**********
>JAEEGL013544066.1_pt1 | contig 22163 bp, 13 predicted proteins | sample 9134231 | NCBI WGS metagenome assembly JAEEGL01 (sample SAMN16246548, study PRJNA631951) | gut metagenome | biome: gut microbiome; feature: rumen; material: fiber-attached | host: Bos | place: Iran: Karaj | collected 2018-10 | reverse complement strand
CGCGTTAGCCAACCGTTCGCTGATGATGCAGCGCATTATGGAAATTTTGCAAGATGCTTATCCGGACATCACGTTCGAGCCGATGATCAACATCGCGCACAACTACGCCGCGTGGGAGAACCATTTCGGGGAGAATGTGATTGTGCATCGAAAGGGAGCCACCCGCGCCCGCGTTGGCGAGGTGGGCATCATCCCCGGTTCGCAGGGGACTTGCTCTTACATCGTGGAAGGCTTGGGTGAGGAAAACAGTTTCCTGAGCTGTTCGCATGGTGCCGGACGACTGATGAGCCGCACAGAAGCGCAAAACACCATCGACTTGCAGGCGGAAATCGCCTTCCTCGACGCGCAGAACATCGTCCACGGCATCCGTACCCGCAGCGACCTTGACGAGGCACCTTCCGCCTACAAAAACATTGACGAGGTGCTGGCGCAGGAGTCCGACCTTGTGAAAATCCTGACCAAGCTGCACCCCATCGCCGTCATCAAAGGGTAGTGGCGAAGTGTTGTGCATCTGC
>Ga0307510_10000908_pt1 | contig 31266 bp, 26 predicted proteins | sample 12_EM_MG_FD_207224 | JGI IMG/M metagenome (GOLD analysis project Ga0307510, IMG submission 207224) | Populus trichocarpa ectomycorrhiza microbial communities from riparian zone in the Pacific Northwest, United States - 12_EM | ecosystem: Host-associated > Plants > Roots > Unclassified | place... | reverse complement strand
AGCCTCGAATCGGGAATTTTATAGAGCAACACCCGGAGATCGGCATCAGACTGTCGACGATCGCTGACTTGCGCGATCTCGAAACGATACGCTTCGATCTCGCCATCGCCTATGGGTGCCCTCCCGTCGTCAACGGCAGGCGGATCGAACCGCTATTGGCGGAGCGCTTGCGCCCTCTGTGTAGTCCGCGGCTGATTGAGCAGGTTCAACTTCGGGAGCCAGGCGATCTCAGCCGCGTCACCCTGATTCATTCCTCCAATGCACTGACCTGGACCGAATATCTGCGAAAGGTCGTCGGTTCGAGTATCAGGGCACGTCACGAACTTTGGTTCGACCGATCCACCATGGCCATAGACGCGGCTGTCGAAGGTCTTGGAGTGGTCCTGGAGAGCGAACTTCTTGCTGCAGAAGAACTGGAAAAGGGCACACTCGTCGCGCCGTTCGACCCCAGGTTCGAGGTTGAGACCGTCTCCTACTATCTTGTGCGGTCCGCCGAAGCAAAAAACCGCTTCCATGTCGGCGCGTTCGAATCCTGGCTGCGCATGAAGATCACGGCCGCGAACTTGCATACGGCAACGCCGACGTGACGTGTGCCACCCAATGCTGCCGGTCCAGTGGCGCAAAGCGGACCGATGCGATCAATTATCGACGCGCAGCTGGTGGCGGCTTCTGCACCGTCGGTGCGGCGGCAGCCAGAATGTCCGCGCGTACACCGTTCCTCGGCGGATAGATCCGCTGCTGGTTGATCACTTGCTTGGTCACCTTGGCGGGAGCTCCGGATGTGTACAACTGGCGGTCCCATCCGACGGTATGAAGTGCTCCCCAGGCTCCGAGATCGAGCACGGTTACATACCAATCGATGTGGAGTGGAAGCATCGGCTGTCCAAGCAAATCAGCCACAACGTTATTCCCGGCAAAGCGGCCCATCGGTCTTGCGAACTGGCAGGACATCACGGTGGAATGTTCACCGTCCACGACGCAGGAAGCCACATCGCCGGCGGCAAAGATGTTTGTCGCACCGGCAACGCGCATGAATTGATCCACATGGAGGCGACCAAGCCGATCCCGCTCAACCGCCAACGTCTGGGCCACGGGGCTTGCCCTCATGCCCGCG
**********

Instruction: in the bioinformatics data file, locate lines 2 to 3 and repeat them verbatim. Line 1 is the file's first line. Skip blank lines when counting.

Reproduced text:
CGCGTTAGCCAACCGTTCGCTGATGATGCAGCGCATTATGGAAATTTTGCAAGATGCTTATCCGGACATCACGTTCGAGCCGATGATCAACATCGCGCACAACTACGCCGCGTGGGAGAACCATTTCGGGGAGAATGTGATTGTGCATCGAAAGGGAGCCACCCGCGCCCGCGTTGGCGAGGTGGGCATCATCCCCGGTTCGCAGGGGACTTGCTCTTACATCGTGGAAGGCTTGGGTGAGGAAAACAGTTTCCTGAGCTGTTCGCATGGTGCCGGACGACTGATGAGCCGCACAGAAGCGCAAAACACCATCGACTTGCAGGCGGAAATCGCCTTCCTCGACGCGCAGAACATCGTCCACGGCATCCGTACCCGCAGCGACCTTGACGAGGCACCTTCCGCCTACAAAAACATTGACGAGGTGCTGGCGCAGGAGTCCGACCTTGTGAAAATCCTGACCAAGCTGCACCCCATCGCCGTCATCAAAGGGTAGTGGCGAAGTGTTGTGCATCTGC
>Ga0307510_10000908_pt1 | contig 31266 bp, 26 predicted proteins | sample 12_EM_MG_FD_207224 | JGI IMG/M metagenome (GOLD analysis project Ga0307510, IMG submission 207224) | Populus trichocarpa ectomycorrhiza microbial communities from riparian zone in the Pacific Northwest, United States - 12_EM | ecosystem: Host-associated > Plants > Roots > Unclassified | place... | reverse complement strand